Biometrics use raises civil liberties concerns
By Lacee Shepard
Capital News Service
LANSING — A recent U.S. Supreme Court decision on DNA testing has raised concerns among civil liberties advocates about the use of biometrics in police work.
In a Maryland case, a suspect was arrested and had his cheek swabbed to collect a DNA sample. After the sample connected him to rape case, he was convicted of that crime instead of the unrelated assault charge he was arrested on.
“They took the guy’s DNA sample under the impression they needed to ID and fingerprint him,” said Devin Schindler, a constitutional law professor at Thomas M. Cooley Law School in Grand Rapids. “They tested his DNA sample against the database and found he was a suspect in a rape case.”
Michael Rataj, a Detroit attorney, said invasive situations such as collecting DNA samples may infringe on the Fourth Amendment, which protects people against unreasonable searches of their persons, houses, or documents without a warrant.
“Absent a warrant, they shouldn’t be able to invade a man’s body,” Rataj said. “If they force him or compel him to give that sample, and he hasn’t been charged with the crime, it’s a violation of the Fourth Amendment.”
Biometrics refers to processes used to identify people. Procedures in biometrics include fingerprinting, DNA samples and facial recognition.
Maryland has a rule that if a suspect is arrested for a serious crime, police will automatically take a DNA sample, Schindler said.
“The justification is that a DNA sample is no different than and no more intrusive than taking a fingerprint,” he said. “The suspect argued that it violated his right of privacy. By a 5-4 vote, the court ruled it’s not a violation of the Fourth Amendment for the police to take a DNA swab from your cheek if you’ve been arrested.”
DNA samples are pushing the limits of the Constitution since they provide more information than basic recognition, Schindler said.
“DNA can be a roadmap of my lifestyle since it does get altered by lifestyle, a roadmap to diseases I might have and my future outlook on life,” Schindler said. “There’s a lot more privacy involved with DNA testing in my mind. The government is essentially collecting a blueprint of my life, as opposed to fingerprints that are good for one thing, identifying who I am. There’s a vast difference between someone’s DNA and their fingerprints,” he said.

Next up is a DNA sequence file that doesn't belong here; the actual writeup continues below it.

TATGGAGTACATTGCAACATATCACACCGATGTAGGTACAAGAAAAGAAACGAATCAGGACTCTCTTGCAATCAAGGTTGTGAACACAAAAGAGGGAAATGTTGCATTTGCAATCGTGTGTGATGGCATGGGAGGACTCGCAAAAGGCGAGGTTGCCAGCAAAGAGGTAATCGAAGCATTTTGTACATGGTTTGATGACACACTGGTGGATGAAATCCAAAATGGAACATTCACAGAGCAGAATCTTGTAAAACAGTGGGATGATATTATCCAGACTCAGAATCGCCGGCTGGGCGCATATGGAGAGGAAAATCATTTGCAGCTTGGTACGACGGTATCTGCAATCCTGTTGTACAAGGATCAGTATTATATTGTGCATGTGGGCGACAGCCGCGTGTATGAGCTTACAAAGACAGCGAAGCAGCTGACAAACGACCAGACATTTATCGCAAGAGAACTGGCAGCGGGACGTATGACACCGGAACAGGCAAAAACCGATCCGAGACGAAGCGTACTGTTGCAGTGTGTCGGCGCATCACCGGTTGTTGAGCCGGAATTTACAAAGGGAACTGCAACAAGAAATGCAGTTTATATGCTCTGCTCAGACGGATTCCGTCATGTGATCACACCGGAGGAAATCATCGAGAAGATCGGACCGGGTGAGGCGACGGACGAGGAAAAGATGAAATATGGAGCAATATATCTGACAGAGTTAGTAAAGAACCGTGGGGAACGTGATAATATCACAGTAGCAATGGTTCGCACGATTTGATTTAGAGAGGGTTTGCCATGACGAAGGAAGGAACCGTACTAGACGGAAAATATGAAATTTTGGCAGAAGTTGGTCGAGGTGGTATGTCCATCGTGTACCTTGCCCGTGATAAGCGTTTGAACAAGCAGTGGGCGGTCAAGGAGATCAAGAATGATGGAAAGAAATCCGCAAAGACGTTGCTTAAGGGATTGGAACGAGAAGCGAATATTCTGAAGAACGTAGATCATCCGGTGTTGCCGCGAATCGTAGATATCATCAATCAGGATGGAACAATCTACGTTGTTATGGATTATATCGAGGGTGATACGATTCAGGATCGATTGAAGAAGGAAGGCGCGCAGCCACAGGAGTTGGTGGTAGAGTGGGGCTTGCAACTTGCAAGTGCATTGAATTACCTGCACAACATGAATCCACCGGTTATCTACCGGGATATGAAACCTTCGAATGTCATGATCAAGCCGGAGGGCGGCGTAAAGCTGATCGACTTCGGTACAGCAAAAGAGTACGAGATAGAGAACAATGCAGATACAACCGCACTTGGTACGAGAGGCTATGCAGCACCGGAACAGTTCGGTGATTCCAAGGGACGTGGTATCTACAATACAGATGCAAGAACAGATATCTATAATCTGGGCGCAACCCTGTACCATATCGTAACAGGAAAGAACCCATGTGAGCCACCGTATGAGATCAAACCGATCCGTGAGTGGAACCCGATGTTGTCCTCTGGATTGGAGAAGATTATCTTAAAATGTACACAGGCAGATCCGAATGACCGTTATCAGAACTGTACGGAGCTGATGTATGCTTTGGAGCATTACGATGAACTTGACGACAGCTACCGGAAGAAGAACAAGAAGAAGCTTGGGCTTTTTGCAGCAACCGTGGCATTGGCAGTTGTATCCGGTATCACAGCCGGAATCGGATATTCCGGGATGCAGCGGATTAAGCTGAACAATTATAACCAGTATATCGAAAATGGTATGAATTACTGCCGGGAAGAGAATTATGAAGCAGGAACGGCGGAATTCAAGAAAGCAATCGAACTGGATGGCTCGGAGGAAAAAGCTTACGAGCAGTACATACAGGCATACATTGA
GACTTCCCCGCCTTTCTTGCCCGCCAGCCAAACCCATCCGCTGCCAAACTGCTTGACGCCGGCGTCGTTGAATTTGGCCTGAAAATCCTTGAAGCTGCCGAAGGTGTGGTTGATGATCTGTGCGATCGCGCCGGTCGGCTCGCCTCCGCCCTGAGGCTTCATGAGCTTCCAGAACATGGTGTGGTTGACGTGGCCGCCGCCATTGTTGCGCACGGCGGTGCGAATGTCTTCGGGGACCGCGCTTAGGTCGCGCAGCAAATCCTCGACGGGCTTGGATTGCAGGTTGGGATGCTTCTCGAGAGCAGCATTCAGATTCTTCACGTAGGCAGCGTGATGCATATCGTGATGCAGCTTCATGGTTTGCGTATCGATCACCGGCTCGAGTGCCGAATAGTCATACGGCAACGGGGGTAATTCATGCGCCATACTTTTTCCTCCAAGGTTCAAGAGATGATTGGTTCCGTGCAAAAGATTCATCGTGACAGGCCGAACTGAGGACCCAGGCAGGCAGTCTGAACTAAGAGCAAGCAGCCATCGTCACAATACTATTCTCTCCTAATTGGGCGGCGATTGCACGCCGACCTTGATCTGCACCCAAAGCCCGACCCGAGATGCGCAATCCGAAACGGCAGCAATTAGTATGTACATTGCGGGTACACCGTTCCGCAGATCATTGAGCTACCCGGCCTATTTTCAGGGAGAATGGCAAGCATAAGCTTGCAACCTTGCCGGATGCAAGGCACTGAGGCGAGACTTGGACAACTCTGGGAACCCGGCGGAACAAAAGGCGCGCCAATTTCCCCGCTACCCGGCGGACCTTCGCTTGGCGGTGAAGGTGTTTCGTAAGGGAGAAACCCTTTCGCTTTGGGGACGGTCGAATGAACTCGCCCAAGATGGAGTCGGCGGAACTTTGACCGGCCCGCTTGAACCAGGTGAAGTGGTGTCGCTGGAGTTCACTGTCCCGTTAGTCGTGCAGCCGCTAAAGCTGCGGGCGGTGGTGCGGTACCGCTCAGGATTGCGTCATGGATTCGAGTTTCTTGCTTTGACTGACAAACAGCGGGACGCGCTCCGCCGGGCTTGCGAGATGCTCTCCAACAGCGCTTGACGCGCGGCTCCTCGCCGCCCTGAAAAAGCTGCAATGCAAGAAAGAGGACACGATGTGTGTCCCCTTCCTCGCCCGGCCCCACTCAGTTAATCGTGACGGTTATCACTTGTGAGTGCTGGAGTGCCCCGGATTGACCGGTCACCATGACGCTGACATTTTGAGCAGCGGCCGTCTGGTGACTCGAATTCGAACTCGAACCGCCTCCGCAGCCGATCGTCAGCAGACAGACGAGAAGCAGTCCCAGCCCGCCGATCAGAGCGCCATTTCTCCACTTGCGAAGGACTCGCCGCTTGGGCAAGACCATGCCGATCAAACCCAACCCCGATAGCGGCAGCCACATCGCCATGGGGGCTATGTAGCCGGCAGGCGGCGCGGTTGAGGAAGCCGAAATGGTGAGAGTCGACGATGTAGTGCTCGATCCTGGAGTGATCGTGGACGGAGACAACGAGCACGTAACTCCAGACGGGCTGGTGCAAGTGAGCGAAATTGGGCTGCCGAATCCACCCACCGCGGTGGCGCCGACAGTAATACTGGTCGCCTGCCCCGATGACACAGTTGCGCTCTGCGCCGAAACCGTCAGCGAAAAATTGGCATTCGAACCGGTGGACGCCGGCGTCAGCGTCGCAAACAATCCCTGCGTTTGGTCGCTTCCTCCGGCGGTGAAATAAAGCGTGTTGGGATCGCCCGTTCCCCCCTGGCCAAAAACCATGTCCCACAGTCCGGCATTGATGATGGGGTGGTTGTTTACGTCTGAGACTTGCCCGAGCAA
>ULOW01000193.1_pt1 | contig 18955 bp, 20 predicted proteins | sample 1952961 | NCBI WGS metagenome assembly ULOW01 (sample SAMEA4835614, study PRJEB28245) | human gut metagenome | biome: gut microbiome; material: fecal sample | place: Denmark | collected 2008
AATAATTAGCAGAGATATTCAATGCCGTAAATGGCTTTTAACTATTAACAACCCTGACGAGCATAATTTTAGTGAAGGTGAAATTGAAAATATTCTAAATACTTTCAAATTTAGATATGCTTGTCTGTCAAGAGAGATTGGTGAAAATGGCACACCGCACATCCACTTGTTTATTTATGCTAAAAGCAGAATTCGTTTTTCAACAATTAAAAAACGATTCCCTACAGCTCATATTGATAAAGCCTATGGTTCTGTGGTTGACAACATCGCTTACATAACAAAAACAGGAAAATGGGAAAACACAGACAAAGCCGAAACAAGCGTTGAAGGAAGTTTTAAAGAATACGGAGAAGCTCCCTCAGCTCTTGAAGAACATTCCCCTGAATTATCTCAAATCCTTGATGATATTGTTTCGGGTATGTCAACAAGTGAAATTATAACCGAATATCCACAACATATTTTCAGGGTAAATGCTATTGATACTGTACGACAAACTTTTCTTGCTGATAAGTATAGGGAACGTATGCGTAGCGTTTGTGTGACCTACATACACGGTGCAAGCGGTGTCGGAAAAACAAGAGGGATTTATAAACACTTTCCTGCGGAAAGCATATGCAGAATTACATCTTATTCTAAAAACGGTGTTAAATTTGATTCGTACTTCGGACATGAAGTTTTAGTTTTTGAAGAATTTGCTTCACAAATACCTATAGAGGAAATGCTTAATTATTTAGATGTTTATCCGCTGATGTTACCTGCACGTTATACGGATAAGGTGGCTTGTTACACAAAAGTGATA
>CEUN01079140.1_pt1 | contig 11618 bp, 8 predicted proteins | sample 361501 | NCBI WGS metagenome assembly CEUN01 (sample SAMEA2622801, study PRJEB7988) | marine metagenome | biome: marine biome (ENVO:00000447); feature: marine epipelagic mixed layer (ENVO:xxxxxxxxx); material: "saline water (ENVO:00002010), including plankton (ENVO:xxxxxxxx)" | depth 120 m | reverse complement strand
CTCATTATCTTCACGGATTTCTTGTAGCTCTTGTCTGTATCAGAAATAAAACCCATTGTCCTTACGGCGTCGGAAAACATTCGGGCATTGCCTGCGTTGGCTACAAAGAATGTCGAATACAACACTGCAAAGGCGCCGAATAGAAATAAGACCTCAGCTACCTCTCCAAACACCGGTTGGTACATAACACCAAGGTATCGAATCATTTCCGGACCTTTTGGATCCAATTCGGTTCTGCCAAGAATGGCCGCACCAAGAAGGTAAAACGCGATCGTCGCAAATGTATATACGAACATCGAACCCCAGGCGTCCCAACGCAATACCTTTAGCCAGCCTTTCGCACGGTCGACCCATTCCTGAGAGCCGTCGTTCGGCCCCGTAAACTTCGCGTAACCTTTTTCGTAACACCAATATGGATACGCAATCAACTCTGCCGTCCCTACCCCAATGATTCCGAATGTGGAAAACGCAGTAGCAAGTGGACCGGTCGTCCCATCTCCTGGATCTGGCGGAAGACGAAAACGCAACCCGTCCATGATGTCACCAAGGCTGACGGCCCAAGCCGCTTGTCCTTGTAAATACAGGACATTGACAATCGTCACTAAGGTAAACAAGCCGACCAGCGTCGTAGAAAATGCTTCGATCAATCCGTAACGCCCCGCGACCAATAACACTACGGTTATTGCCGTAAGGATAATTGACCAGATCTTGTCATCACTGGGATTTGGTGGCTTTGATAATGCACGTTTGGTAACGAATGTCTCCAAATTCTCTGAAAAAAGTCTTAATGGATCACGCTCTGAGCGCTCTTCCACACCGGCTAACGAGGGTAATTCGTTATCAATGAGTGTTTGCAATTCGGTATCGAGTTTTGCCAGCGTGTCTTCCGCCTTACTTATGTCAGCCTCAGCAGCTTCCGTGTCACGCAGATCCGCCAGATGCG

Concern about infringement of constitutional infringement is heightened by increasingly advanced biometric technology.
The state police have been improving its techniques, such as facial recognition, said Jeremy Slavish, director of the department’s biometrics and identification division. Most of the new technology is simply an improvement on what used to be done manually, he said.
“With respect to how we’re using things, I don’t think that’s an issue. It’s all for criminal justice purposes,” Slavish said. “The ways we are using technology to conduct these procedures have been done manually in the past.
“(Consider), for instance, fingerprinting. Fingerprints have been taken for decades and that was OK with everybody. It starts to scare them when a computer does it, which makes us more efficient.”
One of the components that adds to the general discomfort about biometrics by police is the switch to mostly technology and little human interaction, said Slavish.
“Facial recognition is the same thing. Law enforcement has been capturing mug shots since there were cameras,” Slavish said. “Nobody seems to have a problem with law enforcement going through a mug shot book and trying to ID a suspect with photographs.”
Slavish said new technology may make some people uncomfortable but is far more efficient. It allows officers to be deployed in the field and assists them in finding suspects, all while respecting constitutional rights.